The difficulty of saving energy is apparent when considering the size of the processing task. “Autonomous vehicles need to make important decisions in real-time, and all of that requires processing a massive amount of data from the fusion of multiple sensors including radar, lidar, and high-resolution cameras,” explained Bielby.  “As a testament to the sheer quantity of data that autonomous vehicles process, they are expected to generate an average of 20 terabytes of data per day. Combine that with the AI (like gesture recognition, natural language processing, computer vision, and machine learning) needed to piece together and analyze that data in split seconds—on top of in-vehicle infotainment, HD displays, and other digital cockpit features—and we’re seeing an exponential increase in memory and compute demands.” 

Just look at the complexity of their software to accomplish these tasks. “The modern luxury vehicle now runs over 100 million lines of code, more than Facebook, Windows Vista, Google Chrome, Boeing 787, the Space Shuttle, and the Hubble Space Telescope,” Bielby reported. “This could grow to 200-300 million lines of code in the near future. To achieve Level 4 to Level 5 autonomous capabilities, compute performance at the level of 600 tera operations per second is required, rivaling what you can find in data centers and servers.”

Micron is working to reel in the power consumption by the autonomy systems with the goal of preserving EV power. “To get back some of that driving range, automotive OEMs and suppliers can look to use low-power, energy-efficient memory and storage created using the most advanced process technology nodes (aka more advanced semiconductor process nodes based on state-of-the-art manufacturing techniques),” Bielby said.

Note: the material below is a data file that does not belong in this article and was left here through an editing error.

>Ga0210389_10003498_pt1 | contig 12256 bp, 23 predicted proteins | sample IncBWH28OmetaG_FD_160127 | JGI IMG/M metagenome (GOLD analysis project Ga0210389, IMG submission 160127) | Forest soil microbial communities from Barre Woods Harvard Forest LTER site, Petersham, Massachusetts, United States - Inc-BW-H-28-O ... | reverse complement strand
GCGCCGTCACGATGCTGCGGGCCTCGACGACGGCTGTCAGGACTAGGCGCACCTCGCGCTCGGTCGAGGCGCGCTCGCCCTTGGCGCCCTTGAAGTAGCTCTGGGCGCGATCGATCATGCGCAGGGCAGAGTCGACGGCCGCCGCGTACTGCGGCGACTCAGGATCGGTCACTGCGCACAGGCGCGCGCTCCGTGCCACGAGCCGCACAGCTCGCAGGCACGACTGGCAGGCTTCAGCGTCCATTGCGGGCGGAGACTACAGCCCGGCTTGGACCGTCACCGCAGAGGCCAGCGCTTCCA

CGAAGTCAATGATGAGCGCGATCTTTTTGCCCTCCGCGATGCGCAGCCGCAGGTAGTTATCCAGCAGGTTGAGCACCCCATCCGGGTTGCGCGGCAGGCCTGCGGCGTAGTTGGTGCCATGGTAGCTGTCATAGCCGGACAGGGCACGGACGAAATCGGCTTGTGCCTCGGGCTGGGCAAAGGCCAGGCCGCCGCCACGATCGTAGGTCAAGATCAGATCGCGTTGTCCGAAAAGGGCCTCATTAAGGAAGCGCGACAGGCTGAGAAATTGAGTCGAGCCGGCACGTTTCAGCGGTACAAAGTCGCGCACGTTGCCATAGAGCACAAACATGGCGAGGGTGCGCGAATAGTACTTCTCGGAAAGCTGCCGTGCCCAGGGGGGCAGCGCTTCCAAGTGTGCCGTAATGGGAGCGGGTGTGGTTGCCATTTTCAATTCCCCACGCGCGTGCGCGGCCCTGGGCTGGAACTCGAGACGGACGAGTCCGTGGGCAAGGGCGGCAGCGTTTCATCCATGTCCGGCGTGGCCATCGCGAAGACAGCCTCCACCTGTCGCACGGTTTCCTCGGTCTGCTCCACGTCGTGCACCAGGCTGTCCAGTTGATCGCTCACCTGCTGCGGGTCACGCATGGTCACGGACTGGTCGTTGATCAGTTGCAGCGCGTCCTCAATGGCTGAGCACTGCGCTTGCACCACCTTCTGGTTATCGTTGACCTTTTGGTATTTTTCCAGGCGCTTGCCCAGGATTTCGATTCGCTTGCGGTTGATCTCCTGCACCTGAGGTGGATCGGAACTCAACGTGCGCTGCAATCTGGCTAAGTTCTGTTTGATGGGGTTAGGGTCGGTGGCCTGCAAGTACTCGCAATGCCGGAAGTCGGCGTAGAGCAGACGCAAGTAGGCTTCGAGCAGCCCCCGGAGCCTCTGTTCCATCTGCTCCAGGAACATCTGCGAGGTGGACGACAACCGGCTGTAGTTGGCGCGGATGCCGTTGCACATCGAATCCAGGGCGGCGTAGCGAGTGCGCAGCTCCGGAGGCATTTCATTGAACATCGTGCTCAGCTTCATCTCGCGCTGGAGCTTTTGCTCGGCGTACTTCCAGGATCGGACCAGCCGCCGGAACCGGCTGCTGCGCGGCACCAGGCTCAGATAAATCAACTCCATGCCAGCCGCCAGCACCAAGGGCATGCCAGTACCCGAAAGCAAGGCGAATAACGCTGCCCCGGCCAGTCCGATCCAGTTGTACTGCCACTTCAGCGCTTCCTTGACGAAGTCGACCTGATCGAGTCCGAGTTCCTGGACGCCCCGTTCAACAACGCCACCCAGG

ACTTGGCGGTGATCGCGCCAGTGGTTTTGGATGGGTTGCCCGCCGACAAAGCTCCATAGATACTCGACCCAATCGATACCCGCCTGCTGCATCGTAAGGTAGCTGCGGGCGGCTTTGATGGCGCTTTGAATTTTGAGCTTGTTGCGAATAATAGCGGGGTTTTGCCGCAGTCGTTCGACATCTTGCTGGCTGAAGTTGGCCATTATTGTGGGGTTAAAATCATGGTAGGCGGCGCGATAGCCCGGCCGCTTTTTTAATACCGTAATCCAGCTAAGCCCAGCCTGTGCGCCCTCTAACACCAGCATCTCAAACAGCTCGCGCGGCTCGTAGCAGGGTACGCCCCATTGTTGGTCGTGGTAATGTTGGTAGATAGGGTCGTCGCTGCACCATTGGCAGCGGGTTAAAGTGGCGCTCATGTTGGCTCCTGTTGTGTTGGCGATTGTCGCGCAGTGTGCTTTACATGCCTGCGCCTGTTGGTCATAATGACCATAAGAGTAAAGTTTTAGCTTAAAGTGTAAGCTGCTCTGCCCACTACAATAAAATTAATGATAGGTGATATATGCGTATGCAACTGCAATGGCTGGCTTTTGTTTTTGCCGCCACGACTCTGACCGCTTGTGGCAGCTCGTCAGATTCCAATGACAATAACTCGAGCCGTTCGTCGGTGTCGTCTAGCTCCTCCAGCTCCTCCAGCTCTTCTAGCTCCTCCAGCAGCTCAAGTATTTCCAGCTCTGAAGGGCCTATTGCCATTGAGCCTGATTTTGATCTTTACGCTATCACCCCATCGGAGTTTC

There is also room for improvement when it comes to optimizing these systems for use in autonomous vehicles. “The energy problem is also reflective of the fact that today’s circuits and solutions are not yet fully optimized for the autonomous space,” Bielby stated. “For example, AI computation requires a lot of back and forth between external memory and the computer chip. Every time the car reads or writes to external memory, the power is more than 100X what it would be if the processing could be done locally within the chip.

Cars can also wring improvements from their electric architecture, according to Bielby. “Another way automotive players are looking to improve energy efficiency and extend driving range is a fundamental rethink and redesign of the underlying electrical system architecture,” he said.

“As the number of electronic control units and sensors has continued to increase dramatically with each generation of vehicle, the associated wiring has grown considerably to the point where it can represent almost 5 percent of the vehicles’ weight, Bielby continued. “And it’s no wonder — today’s high-end vehicle can contain more than 100 ECUs and 500 LEDs with an ever-growing number of sensors.  Interconnecting this large number of ECUs and sensors can require up to 5000 meters of wiring.”

Considering the increasing demands for processing power, it will be interesting to see how successful carmakers are at reducing power consumption for autonomous driving computer systems and sensors, but knowing that industry groups are already targeting this concern suggests the potential for progress by the time cars really are able to chauffeur us to our destinations.